Divorce brings a myriad of changes in a person’s life. One of those changes is often a bankruptcy filing, which leads to a common question. 

Should I File Bankruptcy Before Or After My Divorce Proceeding?

Some people do not have a choice whether to file bankruptcy before or after the divorce proceeding. If you can make these decisions and plan ahead, though, it is possible that your bankruptcy filing and divorce proceedings will turn out less complicated in the end.

Most people who file bankruptcy are worried about how much it will cost when the bankruptcy filing has concluded. Typically, if you file bankruptcy before you get divorced, costs will be diminished greatly. It does not matter if you file for bankruptcy individually or jointly; the filing costs of bankruptcy will be the same. If you and your spouse have a lot of debt combined, it is usually a good idea to file jointly
Retaining a bankruptcy lawyer should lower your costs. If you choose to file bankruptcy together with your spouse and you hire one lawyer for the filing, rather than each spouse retaining separate attorneys, you can keep costs as low as possible.

Your lawyer can help you consider your options. If you qualify to file a Chapter 7 bankruptcy, which is also known as liquidation bankruptcy, it will quickly get rid of your unsecured debts. Chapter 7 bankruptcy can be completed, from the initial filing to the final discharge, within a few months. Unfortunately, if you and your spouse’s combined income is too high, you may not qualify to file a Chapter 7 bankruptcy.  

Chapter 13 bankruptcy, on the other hand, results in a repayment plan that you and your spouse will be required to pay within three to five years. While there is not an income threshold in Chapter 13 bankruptcy like there is in Chapter 7 bankruptcy, your income will still determine how much of your debts you will repay. A Chapter 13 bankruptcy filing might complicate a divorce since the two of you probably will not want to be required to make joint payments monthly for the next three to five years.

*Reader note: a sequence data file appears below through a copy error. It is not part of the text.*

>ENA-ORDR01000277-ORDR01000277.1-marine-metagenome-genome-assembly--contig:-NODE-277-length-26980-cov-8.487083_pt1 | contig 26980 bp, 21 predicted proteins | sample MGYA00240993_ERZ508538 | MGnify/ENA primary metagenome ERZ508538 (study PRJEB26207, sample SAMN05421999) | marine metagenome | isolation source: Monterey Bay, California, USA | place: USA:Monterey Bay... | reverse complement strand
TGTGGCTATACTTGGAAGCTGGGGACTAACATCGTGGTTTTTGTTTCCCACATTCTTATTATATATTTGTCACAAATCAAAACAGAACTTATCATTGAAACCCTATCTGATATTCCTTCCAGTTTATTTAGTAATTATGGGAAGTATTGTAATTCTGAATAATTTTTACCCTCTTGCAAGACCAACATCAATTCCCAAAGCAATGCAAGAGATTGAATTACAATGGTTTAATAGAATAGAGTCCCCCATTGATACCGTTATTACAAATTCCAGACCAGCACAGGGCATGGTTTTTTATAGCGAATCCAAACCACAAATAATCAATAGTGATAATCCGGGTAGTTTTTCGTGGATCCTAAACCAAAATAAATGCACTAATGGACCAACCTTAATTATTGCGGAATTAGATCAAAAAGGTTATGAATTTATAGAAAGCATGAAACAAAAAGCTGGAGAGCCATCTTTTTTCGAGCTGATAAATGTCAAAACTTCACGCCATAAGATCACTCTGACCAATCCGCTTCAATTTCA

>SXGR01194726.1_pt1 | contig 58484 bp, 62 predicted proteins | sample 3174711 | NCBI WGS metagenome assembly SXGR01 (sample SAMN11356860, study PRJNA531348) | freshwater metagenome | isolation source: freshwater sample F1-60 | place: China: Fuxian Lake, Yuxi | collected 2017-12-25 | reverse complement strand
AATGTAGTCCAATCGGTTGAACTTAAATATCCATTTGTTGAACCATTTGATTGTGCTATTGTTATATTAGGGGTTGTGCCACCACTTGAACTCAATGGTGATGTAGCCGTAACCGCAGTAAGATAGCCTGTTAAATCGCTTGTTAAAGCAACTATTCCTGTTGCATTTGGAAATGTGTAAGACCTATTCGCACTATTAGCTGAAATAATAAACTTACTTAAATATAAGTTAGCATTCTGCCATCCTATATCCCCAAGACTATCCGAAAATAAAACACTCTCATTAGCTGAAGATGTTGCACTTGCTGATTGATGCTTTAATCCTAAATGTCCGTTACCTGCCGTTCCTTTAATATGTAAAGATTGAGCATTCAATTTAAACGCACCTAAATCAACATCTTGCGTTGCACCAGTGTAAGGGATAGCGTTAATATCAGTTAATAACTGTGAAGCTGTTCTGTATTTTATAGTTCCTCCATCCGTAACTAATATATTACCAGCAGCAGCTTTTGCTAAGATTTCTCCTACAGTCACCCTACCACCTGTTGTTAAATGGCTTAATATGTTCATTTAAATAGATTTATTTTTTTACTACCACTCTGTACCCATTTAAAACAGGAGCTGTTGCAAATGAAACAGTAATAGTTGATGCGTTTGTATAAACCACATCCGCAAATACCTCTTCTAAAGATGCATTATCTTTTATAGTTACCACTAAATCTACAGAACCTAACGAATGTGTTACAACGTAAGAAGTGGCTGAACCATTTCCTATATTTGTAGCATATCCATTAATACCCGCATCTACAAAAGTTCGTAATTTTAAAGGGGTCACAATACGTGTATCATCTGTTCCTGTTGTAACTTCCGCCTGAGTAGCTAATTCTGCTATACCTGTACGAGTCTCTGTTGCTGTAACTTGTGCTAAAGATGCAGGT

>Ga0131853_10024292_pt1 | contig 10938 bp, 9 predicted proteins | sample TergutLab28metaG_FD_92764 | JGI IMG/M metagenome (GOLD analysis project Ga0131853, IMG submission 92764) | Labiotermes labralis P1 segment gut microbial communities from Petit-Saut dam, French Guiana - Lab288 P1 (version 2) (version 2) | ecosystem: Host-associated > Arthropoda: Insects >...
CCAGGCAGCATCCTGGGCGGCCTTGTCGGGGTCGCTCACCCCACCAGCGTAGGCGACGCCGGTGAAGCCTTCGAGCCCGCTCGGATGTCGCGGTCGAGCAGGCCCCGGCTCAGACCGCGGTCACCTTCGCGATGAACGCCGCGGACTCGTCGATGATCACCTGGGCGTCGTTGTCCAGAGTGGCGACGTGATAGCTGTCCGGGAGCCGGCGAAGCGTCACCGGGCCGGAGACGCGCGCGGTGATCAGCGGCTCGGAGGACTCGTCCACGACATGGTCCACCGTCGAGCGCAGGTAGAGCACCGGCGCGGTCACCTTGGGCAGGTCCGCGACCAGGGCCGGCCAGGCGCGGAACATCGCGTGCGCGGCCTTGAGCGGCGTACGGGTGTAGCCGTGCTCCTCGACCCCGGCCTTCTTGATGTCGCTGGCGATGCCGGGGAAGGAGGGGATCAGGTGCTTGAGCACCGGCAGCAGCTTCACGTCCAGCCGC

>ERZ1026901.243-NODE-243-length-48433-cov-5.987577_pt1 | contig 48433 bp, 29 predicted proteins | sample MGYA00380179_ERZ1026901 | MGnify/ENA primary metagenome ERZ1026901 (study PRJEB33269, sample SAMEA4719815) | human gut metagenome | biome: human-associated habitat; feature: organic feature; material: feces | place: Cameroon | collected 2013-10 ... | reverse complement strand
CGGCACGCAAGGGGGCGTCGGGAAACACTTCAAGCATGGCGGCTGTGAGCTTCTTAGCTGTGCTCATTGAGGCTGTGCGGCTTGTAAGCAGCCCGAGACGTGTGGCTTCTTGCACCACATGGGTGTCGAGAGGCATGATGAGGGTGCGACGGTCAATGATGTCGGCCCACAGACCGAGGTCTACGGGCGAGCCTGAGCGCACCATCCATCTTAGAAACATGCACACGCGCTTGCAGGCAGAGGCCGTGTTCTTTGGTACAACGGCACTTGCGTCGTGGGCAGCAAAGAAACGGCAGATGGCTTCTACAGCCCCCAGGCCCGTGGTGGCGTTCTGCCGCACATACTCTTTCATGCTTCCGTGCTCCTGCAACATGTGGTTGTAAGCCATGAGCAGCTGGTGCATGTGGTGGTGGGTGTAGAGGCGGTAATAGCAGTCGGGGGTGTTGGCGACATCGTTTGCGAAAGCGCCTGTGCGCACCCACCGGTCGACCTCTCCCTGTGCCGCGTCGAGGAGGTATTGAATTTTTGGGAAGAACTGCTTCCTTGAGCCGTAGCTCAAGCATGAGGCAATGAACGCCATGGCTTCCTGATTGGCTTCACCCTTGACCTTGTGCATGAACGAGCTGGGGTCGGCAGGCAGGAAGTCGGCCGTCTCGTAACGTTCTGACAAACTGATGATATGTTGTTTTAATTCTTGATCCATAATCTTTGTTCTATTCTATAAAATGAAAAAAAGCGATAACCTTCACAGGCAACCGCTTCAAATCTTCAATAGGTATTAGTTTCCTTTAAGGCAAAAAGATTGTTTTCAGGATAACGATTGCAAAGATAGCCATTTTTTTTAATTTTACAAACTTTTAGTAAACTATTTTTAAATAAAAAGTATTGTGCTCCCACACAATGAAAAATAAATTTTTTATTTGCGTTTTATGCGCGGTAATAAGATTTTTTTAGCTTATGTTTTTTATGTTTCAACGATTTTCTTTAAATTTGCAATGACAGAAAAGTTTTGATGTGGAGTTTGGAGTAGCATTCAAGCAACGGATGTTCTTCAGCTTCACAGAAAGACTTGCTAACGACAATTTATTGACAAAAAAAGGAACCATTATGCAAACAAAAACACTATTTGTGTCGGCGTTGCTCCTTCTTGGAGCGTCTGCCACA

You should understand that all of your property is essentially frozen during a bankruptcy filing, so if you file a bankruptcy petition before you get divorced, none of your property or assets will be divisible until after the bankruptcy filing is complete. 

When you file for Chapter 7 bankruptcy, the majority of your debts are wiped out. This makes the entire process easier when assets and financial obligations are divided during the divorce proceeding, Additionally, this process should be less expensive because there will be fewer debts and property to discuss. 

As a final note, be sure to disclose your impending divorce to your bankruptcy lawyer immediately to ensure that complications are minimized. Your lawyer can ascertain whether any conflicts of interest could arise. If you have an impending divorce and you are not sure whether to file bankruptcy before or after the divorce, you should discuss your situation with an experienced bankruptcy lawyer.  

Are You Considering Filing For Bankruptcy?

If you feel bankruptcy is the best option for your financial situation you need to speak with an experienced bankruptcy lawyer as soon as possible. Please contact us online or call our office directly at 888.348.2616 to schedule your free consultation.

James Roswold
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James Roswold is a Kansas & Missouri personal injury, workers comp, and medical malpractice attorney.